Sen. Barbara Boxer announced her retirement from the U.S. Senate this morning, setting off a flurry of speculation about the campaign to replace her.
"Let the wild rumpus begin," said political consultant Parke Skelton.
Boxer's retirement was no surprise, and for months a handful of bold-faced names have dominated the conversation about potential successors. And while some are likely to take a serious look at the race, Attorney General Kamala Harris is widely seen — for now anyway — as the one most likely to take the plunge.
Let's take them one at a time:
L.A. Mayor Eric Garcetti — never a likely candidate — has already taken himself out of the race.
"I love my job and I love my city and I am committed to the work here," he said in a statement.
His predecessor, Antonio Villaraigosa, is widely expected to skip this race and run for governor in 2018.
Then there's Lt. Gov. Gavin Newsom. Newsom and Harris are friends, and share a political consultant, and the conventional wisdom is that they will not run against each other. The conventional wisdom could be wrong, but if it isn't, the best guess is that Newsom waits until 2018.
That leaves Harris as the likeliest top-tier candidate to make the run. A former San Francisco district attorney, Harris is liberal — but no firebrand. The most common criticism of her is that she is too cautious and calculating.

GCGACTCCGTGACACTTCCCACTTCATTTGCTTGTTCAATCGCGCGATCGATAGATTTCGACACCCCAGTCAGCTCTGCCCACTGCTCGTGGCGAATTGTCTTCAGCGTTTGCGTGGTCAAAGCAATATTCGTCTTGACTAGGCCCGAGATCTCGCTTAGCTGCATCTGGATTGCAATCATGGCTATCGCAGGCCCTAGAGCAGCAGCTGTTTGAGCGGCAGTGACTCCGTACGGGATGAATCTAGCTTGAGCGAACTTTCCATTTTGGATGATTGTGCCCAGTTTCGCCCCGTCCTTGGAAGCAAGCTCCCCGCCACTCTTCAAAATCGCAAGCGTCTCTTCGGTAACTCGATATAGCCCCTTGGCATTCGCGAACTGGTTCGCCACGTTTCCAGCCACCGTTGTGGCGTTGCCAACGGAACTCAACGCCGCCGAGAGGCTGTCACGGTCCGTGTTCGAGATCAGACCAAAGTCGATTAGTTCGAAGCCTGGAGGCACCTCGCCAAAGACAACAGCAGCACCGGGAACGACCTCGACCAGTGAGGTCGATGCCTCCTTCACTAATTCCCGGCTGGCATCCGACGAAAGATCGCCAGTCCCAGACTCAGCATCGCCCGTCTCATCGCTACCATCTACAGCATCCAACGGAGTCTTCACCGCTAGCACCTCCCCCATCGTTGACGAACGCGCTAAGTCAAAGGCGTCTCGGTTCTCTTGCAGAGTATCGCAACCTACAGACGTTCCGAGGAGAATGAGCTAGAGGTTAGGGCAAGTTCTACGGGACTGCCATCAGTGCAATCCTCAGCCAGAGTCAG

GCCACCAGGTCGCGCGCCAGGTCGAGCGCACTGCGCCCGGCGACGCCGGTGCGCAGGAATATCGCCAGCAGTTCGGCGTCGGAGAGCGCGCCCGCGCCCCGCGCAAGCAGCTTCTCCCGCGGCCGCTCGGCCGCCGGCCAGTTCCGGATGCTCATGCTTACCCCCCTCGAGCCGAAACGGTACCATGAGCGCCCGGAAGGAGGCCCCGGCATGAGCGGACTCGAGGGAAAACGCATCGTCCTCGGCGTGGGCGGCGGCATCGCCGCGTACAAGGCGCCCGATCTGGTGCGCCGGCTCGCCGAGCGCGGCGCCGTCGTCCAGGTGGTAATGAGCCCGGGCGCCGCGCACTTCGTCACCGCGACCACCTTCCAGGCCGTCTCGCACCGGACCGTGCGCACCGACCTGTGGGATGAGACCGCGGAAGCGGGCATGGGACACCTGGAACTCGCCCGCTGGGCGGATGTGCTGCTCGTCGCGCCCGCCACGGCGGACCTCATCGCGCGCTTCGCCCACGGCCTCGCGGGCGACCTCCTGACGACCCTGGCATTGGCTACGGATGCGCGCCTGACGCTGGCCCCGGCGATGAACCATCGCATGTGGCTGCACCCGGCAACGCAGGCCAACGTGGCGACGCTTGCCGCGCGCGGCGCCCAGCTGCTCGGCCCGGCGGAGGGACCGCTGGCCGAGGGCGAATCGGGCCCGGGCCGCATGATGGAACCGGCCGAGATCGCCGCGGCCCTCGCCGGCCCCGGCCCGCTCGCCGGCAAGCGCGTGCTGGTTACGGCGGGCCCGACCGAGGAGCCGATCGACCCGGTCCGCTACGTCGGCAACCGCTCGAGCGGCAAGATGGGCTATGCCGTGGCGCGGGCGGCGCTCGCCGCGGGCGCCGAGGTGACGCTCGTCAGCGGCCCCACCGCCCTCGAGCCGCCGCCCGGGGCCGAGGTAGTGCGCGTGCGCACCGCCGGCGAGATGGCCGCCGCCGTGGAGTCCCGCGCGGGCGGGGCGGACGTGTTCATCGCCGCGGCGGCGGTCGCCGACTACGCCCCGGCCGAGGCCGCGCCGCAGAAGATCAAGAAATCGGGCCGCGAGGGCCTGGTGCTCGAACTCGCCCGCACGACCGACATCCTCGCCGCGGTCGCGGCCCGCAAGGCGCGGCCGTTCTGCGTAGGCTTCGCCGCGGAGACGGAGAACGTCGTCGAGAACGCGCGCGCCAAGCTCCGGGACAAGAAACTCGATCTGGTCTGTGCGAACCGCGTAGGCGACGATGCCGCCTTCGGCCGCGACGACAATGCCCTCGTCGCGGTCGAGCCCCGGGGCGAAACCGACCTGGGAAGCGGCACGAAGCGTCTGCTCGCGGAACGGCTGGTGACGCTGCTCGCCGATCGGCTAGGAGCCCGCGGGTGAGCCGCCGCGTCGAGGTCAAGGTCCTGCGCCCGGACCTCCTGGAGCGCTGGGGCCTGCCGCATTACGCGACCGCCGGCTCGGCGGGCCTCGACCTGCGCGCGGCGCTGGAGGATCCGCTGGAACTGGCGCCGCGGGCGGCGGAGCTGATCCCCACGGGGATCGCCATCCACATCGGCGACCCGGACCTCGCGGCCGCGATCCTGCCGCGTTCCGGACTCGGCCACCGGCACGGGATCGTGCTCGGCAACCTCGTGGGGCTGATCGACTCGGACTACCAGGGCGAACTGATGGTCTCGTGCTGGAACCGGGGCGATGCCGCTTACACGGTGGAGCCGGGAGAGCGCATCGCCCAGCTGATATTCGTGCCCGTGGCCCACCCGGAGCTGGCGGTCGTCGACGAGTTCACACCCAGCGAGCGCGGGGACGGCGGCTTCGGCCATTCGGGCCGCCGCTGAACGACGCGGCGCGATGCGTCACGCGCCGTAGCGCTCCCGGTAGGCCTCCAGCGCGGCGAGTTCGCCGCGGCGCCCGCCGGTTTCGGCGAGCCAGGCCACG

While it's true that Boxer's retirement opens up a "logjam" at the top of California politics, which could lead to an interesting battle, it's also true that there are incentives for Democratic donors to unite around one candidate. For one thing, California campaigns are expensive, and they're even more expensive when multiple high-profile candidates are in the race.
For another, the Senate race will be held under the "top-two" primary rules. So if there's a large field of Democrats and only a couple of Republicans, the Democrats could run the risk of splitting their votes and allowing two Republicans advance to the general election. This nearly happened in last year's controller's race.
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That said, a number of lower-tier candidates are likely to emerge and to run. Rep. Adam Schiff, a Democrat based in Burbank, is considering it. He has $2 million in the bank, and some foreign policy credentials that Harris doesn't have. Rep. Loretta Sanchez, D-Garden Grove, — perhaps best known for her wacky Christmas cards — is also thinking about it.
There are also some wealthy people — Tom Steyer, Steve Westly — who would be credible simply due to their net worth.
"A lot of people are going to stick their heads up and test the wind," said Eric Bauman, chair of the L.A. County Democratic Party. "I think it's gonna be a while before the field winnows."
And don't forget the Republicans. Among the names getting mentioned are San Diego Mayor Kevin Faulconer and radio host Larry Elder.